The Right and the Left have watched with a mix of horror and glee as the conservative Heritage Foundation cannibalizes itself. The spectacle has been characterized as a coup, a veritable political assassination of Heritage Foundation President Jim DeMint at the hands of Heritage Action CEO Michael Needham.
And while that makes for bloody and compelling theater, according to a person close to Heritage Action, it's an incomplete picture of the conflict.
"There's a lot of cognitive dissonance right now," the source explained on condition of anonymity Monday, "because it doesn't make sense to people that the head of the 501(c)4 — who is perceived as the bomb-thrower in chief — wants to see the think tank become a better think tank."
In other words, Needham doesn't want the throne. He merely wants to restore the kingdom.
More than palace intrigue, the subsequent power struggle has sent shockwaves throughout conservative circles. And it's as complicated as it is significant. So far, the battle lines have been drawn between DeMint loyalists inside the policy-based Heritage Foundation and the politically-focused lobbying arm, Heritage Action.
That conflict became public on Friday after Politico broke the news that DeMint was being ousted by the board of directors for letting political fights get in the way of policy research. Passions are understandably high after DeMint loyalists, including the vice president of research, were sent packing. Information is also low because Heritage and Heritage Action have remained officially silent.
As the dust starts to settle, fingers started getting pointed at Needham. The source dispelled all "those crosscutting narratives," dismissing them as being "built on easy but incorrect assumptions about Needham's role and just given his reputation."
When it comes to Needham's reputation, everyone inside the beltway knows what the source means. Comparatively young, Needham is a 35-year-old, whip-smart Stanford grad with oversized ambitions. As head of Heritage Action's grassroots army, Needham can easily sabotage legislation.
But Needham didn't turn his knife on DeMint, the source said. He didn't organize this current coup. Instead, as other sources confirmed earlier, the personnel change is the result of a board frustrated with researchers playing "whack-a-mole" to keep up with DeMint's alleged demands that the think tank function like a personal Senate office.
And while the way the civil war "is playing out isn't good for anyone who loves Heritage," the source said, Needham now wants to focus on re-ordering the conservative leviathan. What's the look like? It's where the Heritage Foundation manufactures good policy and Heritage Action fights to get those ideas implemented into law.
The source stressed that Needham didn't want things to play out this way. And another separate source told the Washington Examiner on Saturday that Needham tried offering "an olive branch if DeMint wanted to run [Heritage Action], Needham would take a demotion and run research."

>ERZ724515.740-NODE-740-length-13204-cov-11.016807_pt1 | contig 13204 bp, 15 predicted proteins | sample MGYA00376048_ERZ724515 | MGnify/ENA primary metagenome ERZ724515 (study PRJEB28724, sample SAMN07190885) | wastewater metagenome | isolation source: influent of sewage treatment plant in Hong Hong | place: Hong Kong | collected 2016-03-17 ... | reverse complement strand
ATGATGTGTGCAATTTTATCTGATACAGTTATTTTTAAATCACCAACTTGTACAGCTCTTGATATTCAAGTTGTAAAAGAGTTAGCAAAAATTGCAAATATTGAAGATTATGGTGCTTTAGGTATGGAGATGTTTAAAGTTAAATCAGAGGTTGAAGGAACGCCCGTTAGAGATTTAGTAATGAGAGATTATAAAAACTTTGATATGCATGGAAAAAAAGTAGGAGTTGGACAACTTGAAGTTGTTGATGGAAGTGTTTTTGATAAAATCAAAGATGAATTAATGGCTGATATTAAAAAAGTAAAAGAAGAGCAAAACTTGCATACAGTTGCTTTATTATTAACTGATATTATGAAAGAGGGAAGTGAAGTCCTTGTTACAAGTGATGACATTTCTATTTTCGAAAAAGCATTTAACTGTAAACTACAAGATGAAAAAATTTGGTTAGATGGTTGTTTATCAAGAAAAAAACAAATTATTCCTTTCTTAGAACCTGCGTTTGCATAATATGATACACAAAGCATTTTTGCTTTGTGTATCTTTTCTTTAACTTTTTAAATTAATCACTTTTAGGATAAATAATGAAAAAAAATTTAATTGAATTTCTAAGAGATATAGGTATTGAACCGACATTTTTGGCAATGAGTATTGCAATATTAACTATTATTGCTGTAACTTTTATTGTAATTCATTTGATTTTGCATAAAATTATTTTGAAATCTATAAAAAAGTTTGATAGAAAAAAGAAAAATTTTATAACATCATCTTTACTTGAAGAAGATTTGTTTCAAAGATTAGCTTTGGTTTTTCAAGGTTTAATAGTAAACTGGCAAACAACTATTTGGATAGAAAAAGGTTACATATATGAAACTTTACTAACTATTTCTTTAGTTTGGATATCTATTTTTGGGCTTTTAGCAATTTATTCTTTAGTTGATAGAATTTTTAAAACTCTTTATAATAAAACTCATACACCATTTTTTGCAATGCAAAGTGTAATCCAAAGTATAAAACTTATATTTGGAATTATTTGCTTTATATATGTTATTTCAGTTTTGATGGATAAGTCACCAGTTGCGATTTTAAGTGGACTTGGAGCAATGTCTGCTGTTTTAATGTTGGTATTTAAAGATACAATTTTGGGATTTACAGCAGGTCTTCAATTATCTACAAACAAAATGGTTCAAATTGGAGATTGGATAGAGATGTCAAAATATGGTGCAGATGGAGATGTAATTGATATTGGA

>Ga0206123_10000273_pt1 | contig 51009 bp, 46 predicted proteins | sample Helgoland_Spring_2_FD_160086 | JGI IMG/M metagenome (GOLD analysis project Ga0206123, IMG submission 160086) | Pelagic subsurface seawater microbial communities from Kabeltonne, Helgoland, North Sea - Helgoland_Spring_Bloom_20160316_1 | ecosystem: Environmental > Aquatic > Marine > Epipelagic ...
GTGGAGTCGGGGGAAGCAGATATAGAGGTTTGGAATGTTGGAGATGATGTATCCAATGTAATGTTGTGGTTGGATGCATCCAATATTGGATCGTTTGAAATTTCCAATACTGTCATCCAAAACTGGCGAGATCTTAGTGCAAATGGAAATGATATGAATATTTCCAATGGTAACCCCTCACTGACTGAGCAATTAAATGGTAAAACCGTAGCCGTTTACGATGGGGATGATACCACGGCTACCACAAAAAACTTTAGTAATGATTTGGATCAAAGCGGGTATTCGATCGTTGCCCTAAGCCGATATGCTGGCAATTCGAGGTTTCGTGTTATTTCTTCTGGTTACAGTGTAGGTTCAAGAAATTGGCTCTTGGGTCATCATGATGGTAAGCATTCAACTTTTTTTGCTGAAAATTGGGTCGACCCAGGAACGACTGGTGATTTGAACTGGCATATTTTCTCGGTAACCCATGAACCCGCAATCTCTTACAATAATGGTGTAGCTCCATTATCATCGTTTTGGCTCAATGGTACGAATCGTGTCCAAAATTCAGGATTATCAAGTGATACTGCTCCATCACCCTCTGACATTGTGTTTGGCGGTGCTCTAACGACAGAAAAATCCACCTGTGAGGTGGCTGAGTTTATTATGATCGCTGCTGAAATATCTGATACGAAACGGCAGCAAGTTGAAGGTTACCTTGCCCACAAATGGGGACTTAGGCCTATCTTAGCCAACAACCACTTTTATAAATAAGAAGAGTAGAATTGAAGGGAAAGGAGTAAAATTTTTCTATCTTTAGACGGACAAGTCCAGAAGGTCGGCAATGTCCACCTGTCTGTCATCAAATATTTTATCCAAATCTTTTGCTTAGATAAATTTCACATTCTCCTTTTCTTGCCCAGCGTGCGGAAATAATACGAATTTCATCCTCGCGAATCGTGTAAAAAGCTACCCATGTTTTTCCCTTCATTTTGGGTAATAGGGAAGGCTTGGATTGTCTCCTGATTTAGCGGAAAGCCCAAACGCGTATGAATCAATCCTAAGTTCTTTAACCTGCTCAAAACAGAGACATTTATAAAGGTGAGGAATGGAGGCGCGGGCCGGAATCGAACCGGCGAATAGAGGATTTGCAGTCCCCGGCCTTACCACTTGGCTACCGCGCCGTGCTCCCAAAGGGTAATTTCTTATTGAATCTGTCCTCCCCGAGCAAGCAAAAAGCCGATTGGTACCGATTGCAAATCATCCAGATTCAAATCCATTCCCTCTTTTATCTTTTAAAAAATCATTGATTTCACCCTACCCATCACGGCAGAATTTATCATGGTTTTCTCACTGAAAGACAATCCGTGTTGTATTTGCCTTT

Opponents literally found that suggestion laughable. In their mind, Needham is more of an aspiring Caesar than a well-meaning Cincinnatus. And on Saturday, the man who had the research job that Needham reportedly applied for, Vice President of Research James Wallner, took to Twitter to rebut the accusation that Heritage's intellectual product suffered during his tenure. Without explanation or warning, as the Washington Examiner first reported, Wallner was placed on administrative leave Monday.
None of this looks good, the source admitted, "it's certainly an unwelcome distraction for everyone at Heritage and Heritage Action." And he's right.
Just as Capitol Hill prepares to tackle healthcare reform, the biggest conservative voice in politics is choking on itself. Already DeMint's influence seemed like it was waning. The Policy Services and Outreach Department (which DeMint founded and which regularly competed with Heritage Action for influence) curiously stood up congressional staffers for a meeting and inexplicably deleted its Twitter account.
Meanwhile, the source described the scene at Heritage Action as one of misery and uncertainty. Those politicos really liked DeMint, the person explained. And apparently, so does Needham. On Fox News Sunday, Needham praised the fiery, former South Carolina senator for his "courageous conservative career in Washington," an undertaking that has left "the conservative movement … far better off."
During that same interview, Needham was asked if former Breitbart CEO and current White House strategist Steve Bannon would succeed DeMint. He demurred and set off a firestorm speculation in the process.
As multiple sources said earlier, this person close to Heritage Action reiterated that the idea of bringing in Bannon came out of the blue. While there's plenty of respect for the strategist, who Trump recently described as alt-left, the source said the Bannon suggestion seemed non-sequitur.
The next step comes Tuesday when the board of directors gathers in Washington, presumably to drop the ax on DeMint officially. The source denied knowledge of the outcome, insisting only that Needham never wanted to put DeMint's head on the chopping block.
Spokesmen from Heritage and Heritage Action did not respond to numerous and repeated requests for comment.
Philip Wegmann is a commentary writer for the Washington Examiner.